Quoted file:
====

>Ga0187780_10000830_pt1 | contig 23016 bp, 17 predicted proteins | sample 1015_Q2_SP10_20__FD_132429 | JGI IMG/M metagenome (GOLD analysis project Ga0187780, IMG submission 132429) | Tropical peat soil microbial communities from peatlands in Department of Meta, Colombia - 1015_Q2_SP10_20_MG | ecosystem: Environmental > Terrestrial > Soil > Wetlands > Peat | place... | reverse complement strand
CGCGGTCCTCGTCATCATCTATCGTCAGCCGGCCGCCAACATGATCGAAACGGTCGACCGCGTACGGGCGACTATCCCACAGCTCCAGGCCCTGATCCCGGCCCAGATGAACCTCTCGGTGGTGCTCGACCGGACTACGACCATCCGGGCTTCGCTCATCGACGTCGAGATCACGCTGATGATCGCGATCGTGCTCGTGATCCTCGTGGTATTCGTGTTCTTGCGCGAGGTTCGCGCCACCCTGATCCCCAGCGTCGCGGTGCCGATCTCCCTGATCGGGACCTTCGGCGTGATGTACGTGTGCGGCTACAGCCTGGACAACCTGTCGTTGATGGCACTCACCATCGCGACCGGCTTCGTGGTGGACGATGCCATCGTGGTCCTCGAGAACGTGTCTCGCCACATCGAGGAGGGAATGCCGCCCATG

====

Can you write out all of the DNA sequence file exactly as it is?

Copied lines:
>Ga0187780_10000830_pt1 | contig 23016 bp, 17 predicted proteins | sample 1015_Q2_SP10_20__FD_132429 | JGI IMG/M metagenome (GOLD analysis project Ga0187780, IMG submission 132429) | Tropical peat soil microbial communities from peatlands in Department of Meta, Colombia - 1015_Q2_SP10_20_MG | ecosystem: Environmental > Terrestrial > Soil > Wetlands > Peat | place... | reverse complement strand
CGCGGTCCTCGTCATCATCTATCGTCAGCCGGCCGCCAACATGATCGAAACGGTCGACCGCGTACGGGCGACTATCCCACAGCTCCAGGCCCTGATCCCGGCCCAGATGAACCTCTCGGTGGTGCTCGACCGGACTACGACCATCCGGGCTTCGCTCATCGACGTCGAGATCACGCTGATGATCGCGATCGTGCTCGTGATCCTCGTGGTATTCGTGTTCTTGCGCGAGGTTCGCGCCACCCTGATCCCCAGCGTCGCGGTGCCGATCTCCCTGATCGGGACCTTCGGCGTGATGTACGTGTGCGGCTACAGCCTGGACAACCTGTCGTTGATGGCACTCACCATCGCGACCGGCTTCGTGGTGGACGATGCCATCGTGGTCCTCGAGAACGTGTCTCGCCACATCGAGGAGGGAATGCCGCCCATG